Special Report: Getting into College

Reported by Casey Roman - email
Posted by Debra Worley - email

WILMINGTON, NC (WECT) - This year, college officials are expecting a record breaking year in admissions which is good for the schools, but can be tough on the students applying.

6:00 AM workouts.  Papers and presentations.  Working all the time, even working over time.

That is the lives of four straight-A seniors at Laney High School.  They are doing whatever it takes to get into college.

"They have to be at the top of their game to get what they want," said counselor Heather Todd.

What they want is a scholarship to an elite university.  And to get it, they'll have to prove their scholarship, leadership, service, and character - the ambiguous demands of college admissions.

It is a game they're playing, from four different fields.

One of eight children, Lacrisha has a top GPA, defeating social and racial stigma in class.

"You know you're getting prejudged like, 'Oh, is she smart enough to be in here?'" said Lacrisha. "I've worked hard and I've earned my way but at the same time when I get letters from people like Harvard and Yale I cant help but wonder is it because I'm African American you want me?"

Set on Howard University, she makes a daily two hour bus ride to the library to use the computer and internet to study and submit college applications.

MIT is Jared's first choice, where about 14,000 students compete for only 1,000 spaces.  He has been planning since he was 12 years old, and now the pressure is on.

"I feel like I'm asked to decide what I'm going to do for the rest of my life because time is running out," said Jared.

He spent his high school career strategically selecting courses.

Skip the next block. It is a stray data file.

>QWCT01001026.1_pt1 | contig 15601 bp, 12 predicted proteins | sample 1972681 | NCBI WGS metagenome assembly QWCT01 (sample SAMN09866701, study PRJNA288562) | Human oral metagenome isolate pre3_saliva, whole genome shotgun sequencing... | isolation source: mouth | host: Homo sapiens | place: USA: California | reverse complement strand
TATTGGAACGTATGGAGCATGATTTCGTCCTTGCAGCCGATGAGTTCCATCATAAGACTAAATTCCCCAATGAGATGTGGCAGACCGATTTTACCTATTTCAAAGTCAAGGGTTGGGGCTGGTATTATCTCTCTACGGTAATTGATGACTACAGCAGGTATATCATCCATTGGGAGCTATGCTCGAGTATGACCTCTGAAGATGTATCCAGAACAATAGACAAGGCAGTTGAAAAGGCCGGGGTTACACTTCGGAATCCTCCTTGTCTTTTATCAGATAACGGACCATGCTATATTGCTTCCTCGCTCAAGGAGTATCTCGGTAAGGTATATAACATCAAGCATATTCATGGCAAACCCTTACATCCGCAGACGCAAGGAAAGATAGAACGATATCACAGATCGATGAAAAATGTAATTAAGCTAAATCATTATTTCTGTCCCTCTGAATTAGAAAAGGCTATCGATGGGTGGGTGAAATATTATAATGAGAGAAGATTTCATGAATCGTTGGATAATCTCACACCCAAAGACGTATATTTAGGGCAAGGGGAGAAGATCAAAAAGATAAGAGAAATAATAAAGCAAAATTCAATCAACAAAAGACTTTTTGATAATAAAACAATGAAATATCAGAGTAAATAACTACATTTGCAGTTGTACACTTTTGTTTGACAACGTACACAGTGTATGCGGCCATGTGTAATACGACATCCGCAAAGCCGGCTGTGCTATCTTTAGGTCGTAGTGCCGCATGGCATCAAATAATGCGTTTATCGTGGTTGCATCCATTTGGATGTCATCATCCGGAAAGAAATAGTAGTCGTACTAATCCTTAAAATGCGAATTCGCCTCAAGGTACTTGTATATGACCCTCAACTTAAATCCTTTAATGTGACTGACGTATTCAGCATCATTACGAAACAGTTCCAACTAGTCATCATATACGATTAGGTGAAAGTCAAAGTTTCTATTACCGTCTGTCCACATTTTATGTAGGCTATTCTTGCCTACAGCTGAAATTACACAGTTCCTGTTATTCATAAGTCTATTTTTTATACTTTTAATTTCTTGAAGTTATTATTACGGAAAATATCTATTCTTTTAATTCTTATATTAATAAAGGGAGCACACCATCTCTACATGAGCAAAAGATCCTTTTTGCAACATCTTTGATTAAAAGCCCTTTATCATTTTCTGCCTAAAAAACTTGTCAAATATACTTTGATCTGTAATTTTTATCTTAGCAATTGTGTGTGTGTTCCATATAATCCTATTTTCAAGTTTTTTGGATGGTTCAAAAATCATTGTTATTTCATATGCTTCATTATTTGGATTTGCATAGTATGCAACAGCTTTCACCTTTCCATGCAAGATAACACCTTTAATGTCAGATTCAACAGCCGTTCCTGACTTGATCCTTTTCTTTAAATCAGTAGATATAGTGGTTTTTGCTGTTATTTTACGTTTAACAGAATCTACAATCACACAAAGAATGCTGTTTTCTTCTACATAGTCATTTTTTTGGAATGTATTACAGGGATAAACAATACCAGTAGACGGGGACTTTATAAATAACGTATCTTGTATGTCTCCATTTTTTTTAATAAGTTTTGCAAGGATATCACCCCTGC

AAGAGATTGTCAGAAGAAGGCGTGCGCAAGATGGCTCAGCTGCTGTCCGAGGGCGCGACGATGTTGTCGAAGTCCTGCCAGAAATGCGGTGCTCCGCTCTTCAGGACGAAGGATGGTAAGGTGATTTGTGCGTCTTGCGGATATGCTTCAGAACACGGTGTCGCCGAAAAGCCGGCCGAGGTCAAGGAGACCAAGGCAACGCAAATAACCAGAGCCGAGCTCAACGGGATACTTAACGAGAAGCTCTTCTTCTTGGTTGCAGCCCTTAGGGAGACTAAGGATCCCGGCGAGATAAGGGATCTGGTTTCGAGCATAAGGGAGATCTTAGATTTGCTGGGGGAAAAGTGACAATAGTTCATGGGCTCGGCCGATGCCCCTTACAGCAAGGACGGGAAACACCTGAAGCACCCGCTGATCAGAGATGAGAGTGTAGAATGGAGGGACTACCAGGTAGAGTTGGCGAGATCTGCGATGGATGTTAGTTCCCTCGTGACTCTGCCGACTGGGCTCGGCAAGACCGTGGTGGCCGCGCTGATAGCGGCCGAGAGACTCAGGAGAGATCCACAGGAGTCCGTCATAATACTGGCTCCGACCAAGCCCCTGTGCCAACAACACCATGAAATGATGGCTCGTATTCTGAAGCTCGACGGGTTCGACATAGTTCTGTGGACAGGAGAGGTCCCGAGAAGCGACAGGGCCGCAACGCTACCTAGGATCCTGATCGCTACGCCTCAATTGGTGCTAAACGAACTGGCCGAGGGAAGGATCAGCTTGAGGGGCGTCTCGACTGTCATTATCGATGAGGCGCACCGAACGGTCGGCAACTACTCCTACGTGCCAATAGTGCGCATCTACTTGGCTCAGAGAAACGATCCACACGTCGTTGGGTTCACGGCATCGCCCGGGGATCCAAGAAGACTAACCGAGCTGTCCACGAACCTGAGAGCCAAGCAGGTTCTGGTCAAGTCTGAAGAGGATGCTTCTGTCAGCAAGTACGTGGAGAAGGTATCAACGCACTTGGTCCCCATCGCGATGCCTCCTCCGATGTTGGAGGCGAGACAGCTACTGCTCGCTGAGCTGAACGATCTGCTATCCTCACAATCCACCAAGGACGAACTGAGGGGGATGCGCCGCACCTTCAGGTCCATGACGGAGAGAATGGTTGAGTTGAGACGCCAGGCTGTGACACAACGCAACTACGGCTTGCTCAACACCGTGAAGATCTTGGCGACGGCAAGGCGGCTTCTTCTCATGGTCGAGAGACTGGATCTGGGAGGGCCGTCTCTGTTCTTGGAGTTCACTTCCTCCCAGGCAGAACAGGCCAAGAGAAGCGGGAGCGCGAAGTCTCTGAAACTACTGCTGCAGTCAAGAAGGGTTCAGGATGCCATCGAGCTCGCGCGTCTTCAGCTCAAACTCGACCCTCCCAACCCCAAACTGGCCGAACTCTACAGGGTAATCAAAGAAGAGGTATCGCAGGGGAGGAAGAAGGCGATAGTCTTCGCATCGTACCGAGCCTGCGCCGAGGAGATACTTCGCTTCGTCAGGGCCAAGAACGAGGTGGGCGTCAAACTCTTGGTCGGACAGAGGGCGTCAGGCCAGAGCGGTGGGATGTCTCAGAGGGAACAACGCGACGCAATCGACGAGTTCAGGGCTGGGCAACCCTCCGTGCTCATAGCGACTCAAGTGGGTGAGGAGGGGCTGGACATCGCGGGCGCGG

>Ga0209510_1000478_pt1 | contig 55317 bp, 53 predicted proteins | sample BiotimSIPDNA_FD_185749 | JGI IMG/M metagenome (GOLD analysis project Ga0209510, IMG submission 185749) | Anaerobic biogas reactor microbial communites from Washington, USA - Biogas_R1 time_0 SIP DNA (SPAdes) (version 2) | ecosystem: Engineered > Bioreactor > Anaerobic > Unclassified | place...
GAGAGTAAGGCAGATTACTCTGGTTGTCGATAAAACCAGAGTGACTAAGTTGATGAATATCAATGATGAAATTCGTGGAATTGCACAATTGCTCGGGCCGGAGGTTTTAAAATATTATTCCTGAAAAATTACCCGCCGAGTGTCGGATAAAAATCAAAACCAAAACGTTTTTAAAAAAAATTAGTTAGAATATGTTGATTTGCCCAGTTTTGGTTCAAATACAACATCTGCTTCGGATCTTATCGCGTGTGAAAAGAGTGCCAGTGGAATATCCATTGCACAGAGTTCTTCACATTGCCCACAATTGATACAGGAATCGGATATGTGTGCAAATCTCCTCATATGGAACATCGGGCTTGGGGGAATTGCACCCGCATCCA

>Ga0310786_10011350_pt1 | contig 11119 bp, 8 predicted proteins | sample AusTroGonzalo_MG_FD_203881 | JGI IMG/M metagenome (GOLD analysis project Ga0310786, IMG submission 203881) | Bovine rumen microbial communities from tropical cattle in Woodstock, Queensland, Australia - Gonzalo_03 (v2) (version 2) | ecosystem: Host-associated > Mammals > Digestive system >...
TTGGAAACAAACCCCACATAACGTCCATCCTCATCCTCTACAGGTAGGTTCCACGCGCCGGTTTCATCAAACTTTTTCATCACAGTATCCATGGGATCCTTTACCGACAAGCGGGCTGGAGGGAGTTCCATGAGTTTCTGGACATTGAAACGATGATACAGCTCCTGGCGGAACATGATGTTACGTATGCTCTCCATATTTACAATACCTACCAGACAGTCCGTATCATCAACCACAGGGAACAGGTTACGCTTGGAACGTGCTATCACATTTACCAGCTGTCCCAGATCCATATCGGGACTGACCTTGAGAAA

"You're like, every single class, this is effecting my GPA - this is ultimately gonna change something and you're always worried about how am I doing compared to everybody else," said Jared.

In spring 2009, if Jared doesn't get into MIT or a scholarship, he will join a growing trend among students, taking a year off to work and clear his head .

Jules is the first in her family to attend a four year university.  For her, deciding on a school is as hard as figuring out her packed schedule.

Between mock trial, chorus, and TV production, she's a voice heard all over school.

"Sometimes I feel like I've spread myself so thin," said Jules.

And while Jules is busy in clubs at school, Anthony has been beating on UNC Chapel Hill's door.  The aspiring doctor is already thinking about graduate school.

"What you do now is going to determine your future later. Work now - play later," said Anthony.

Anthony's mom is sometimes concerned with his intensity.

"He forgets to eat - he's so busy and I worry he doesn't get enough sleep," said Latoya, Anthony's mom.

For now, applications are in the mail, worth all the work and worry.

As the number of applications soars each year, the number of seats available at many schools has remained the same.

Some of the most competitive colleges are accepting as little as 10% of applicants.